The fight for women's equality will stand still unless women vote. This election year is especially important as Congress will vote on issues key to women's economic security and health. Today, on Women's Equality Day, we can all take a step toward complete gender equality by encouraging our young women to vote on November 6.
Since the height of the women's rights movement in 1964, the percentage of eligible women who vote in presidential elections has declined. According to the Center for American Women and Politics, while 72 percent of eligible women voted in the 1964 presidential election, only 60 percent voted in 2008. This apparent complacency among young women with a right that our forbearers fought to desperately to earn must be addressed.
Universities and colleges across the country are launching voter initiatives that speak to the young community, including the University of Miami. TurboVote is an online registration tool that sends email and text message reminders to students with the goal of registering record-numbers of students in this presidential election year, a time seeing significantly lower youth enthusiasm than four years ago.
College campuses are a bright spot in the work toward women's equality. Today, women have surpassed men is pursuit of higher education, graduating in greater numbers and with more degrees than their male counterparts. Another great higher education initiative is Vision 2020, a national campaign launched at Drexel University with the goal of achieving gender equality by the year 2020, the 100th anniversary of the 19th Amendment giving women the right to vote.
When I was a young college instructor, such a goal would have been unimaginable. My department chairman told me I would never be granted tenure. Apparently, I had embarrassed my male colleagues by publishing more papers than they had written collectively.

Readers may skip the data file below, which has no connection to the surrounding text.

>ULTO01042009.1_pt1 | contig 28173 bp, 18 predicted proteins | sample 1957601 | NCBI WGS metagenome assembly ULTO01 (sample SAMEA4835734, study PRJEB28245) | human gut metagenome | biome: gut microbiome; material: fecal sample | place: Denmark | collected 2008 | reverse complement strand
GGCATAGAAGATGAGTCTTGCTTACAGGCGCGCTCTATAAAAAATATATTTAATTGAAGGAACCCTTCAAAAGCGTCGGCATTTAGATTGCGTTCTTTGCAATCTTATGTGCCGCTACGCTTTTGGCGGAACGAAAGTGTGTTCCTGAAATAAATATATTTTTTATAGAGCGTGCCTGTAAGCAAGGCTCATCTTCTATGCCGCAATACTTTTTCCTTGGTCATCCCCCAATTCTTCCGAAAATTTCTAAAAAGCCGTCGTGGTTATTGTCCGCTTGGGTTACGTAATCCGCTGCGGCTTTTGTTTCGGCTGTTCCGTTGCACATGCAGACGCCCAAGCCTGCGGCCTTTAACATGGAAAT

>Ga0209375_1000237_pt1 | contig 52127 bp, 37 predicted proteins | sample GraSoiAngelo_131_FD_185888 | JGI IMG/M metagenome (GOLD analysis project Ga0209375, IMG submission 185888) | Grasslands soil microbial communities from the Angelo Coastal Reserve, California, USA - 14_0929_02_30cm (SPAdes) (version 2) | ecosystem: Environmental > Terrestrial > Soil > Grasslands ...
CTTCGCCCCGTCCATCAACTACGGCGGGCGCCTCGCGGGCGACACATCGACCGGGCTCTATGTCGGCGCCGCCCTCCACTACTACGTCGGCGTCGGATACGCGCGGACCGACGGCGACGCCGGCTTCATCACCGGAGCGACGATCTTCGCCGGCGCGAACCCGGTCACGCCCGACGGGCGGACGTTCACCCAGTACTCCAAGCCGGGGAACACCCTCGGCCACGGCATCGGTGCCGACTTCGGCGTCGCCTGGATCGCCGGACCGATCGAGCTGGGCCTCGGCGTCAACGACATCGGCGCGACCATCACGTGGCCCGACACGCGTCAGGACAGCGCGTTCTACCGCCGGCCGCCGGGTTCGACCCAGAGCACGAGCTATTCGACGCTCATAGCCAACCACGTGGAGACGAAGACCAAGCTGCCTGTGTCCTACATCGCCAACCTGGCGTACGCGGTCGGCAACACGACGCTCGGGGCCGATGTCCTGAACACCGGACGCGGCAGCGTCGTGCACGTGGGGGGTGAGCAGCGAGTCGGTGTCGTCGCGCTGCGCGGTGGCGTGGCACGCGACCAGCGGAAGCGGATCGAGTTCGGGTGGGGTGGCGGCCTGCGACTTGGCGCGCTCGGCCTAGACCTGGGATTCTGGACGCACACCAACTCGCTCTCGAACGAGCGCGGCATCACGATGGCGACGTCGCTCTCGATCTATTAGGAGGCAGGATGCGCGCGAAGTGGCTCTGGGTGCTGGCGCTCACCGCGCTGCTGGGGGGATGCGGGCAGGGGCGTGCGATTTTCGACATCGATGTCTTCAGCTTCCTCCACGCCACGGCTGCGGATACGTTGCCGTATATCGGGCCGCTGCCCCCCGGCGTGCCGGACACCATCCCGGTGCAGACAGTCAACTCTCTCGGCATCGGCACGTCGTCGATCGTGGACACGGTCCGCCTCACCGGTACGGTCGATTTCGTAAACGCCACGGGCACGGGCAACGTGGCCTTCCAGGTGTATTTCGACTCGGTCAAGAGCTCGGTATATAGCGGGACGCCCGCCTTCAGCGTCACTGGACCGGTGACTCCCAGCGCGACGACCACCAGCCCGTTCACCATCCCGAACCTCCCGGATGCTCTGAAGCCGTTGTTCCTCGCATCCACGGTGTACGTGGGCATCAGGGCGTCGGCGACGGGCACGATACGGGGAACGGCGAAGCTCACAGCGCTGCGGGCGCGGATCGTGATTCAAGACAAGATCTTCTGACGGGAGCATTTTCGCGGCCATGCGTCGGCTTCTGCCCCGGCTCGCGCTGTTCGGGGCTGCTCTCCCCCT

As a president of a Big 10 university and a former U.S. Secretary of Health and Human Services, I can not help but feel proud looking back at overcoming such blatant discrimination, but I also can not help feeling concerned about the many places in the country still dominated by males — whether it be corporate boardrooms, chambers of commerce or even our nation's capital. I am proud of the strides we have made as a country but we have a ways to go.
Women's equality is a problem not just for women but for all Americans. The best policies are made when there is genuine diversity of thought involved in the process, which includes the distinct voice of women.
Today, as our country celebrates the legacy of those who fought hard for justice, opportunity and prosperity, let us recommit ourselves to the goal of gender equality in our country. And by voting on November 6, the nation will have no choice but to hear us. Ninety-two years after the passage of the 19th Amendment, we may finally see women redefine presidential politics.
Donna E. Shalala is the president of the University of Miami and an advisory board member to Vision 2020, a national initiative of Drexel University to make equality a national priority by the year 2020, the centennial of the passage of the 19th Amendment to the U.S. Constitution, giving women the right to vote.
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